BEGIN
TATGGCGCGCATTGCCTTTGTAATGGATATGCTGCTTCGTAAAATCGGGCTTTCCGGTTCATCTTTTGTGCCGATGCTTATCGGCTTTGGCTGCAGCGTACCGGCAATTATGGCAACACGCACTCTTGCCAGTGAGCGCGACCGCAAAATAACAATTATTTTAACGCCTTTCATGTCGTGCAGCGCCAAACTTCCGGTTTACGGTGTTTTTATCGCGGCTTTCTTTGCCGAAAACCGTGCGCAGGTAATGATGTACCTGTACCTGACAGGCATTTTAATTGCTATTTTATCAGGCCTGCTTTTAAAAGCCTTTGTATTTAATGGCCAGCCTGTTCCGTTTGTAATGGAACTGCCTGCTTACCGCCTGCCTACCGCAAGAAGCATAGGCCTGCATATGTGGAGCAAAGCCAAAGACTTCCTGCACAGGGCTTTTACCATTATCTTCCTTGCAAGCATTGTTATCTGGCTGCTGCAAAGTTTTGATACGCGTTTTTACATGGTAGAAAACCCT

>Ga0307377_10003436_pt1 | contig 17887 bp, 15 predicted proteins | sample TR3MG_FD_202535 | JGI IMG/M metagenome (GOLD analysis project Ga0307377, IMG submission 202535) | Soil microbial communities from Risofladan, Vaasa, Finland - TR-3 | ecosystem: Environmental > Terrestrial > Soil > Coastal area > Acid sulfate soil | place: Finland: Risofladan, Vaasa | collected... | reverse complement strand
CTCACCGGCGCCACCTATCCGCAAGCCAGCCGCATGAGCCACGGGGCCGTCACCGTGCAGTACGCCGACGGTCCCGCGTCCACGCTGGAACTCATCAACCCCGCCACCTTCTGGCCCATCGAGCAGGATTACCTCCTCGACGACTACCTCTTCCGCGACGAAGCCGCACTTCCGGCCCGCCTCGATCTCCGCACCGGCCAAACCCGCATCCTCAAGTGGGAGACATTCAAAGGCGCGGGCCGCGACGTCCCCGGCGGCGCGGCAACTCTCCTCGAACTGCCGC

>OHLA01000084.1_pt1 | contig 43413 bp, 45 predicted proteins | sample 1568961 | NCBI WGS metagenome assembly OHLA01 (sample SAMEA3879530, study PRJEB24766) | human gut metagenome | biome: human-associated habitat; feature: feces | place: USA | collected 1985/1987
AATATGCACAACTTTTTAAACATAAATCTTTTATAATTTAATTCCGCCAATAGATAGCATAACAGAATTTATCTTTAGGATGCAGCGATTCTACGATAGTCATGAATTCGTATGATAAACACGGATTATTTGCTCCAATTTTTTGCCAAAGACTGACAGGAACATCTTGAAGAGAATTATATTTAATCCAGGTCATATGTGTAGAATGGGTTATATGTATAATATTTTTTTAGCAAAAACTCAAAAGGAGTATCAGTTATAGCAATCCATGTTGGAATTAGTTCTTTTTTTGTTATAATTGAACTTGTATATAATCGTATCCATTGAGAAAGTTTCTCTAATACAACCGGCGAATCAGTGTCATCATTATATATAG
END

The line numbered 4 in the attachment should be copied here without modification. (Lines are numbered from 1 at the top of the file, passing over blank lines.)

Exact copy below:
>OHLA01000084.1_pt1 | contig 43413 bp, 45 predicted proteins | sample 1568961 | NCBI WGS metagenome assembly OHLA01 (sample SAMEA3879530, study PRJEB24766) | human gut metagenome | biome: human-associated habitat; feature: feces | place: USA | collected 1985/1987